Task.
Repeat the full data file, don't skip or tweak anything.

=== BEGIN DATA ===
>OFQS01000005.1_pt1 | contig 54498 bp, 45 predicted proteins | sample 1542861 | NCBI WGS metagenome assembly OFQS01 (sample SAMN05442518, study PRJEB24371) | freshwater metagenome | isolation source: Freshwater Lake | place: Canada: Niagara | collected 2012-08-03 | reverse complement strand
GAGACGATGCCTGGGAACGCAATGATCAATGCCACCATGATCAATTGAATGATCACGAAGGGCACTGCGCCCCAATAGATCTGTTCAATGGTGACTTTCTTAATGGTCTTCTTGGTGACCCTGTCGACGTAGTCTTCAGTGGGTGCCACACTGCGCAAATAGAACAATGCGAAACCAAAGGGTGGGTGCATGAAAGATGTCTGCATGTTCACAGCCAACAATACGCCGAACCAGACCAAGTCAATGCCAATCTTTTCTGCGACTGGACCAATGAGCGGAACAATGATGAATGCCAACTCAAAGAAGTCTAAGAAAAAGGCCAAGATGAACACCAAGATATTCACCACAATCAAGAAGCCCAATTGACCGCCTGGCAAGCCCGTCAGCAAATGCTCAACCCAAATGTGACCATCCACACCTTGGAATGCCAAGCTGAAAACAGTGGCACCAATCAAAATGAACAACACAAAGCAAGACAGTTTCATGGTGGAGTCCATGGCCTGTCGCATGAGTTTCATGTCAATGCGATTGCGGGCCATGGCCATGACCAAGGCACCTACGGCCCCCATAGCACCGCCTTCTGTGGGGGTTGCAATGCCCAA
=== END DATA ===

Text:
>OFQS01000005.1_pt1 | contig 54498 bp, 45 predicted proteins | sample 1542861 | NCBI WGS metagenome assembly OFQS01 (sample SAMN05442518, study PRJEB24371) | freshwater metagenome | isolation source: Freshwater Lake | place: Canada: Niagara | collected 2012-08-03 | reverse complement strand
GAGACGATGCCTGGGAACGCAATGATCAATGCCACCATGATCAATTGAATGATCACGAAGGGCACTGCGCCCCAATAGATCTGTTCAATGGTGACTTTCTTAATGGTCTTCTTGGTGACCCTGTCGACGTAGTCTTCAGTGGGTGCCACACTGCGCAAATAGAACAATGCGAAACCAAAGGGTGGGTGCATGAAAGATGTCTGCATGTTCACAGCCAACAATACGCCGAACCAGACCAAGTCAATGCCAATCTTTTCTGCGACTGGACCAATGAGCGGAACAATGATGAATGCCAACTCAAAGAAGTCTAAGAAAAAGGCCAAGATGAACACCAAGATATTCACCACAATCAAGAAGCCCAATTGACCGCCTGGCAAGCCCGTCAGCAAATGCTCAACCCAAATGTGACCATCCACACCTTGGAATGCCAAGCTGAAAACAGTGGCACCAATCAAAATGAACAACACAAAGCAAGACAGTTTCATGGTGGAGTCCATGGCCTGTCGCATGAGTTTCATGTCAATGCGATTGCGGGCCATGGCCATGACCAAGGCACCTACGGCCCCCATAGCACCGCCTTCTGTGGGGGTTGCAATGCCCAA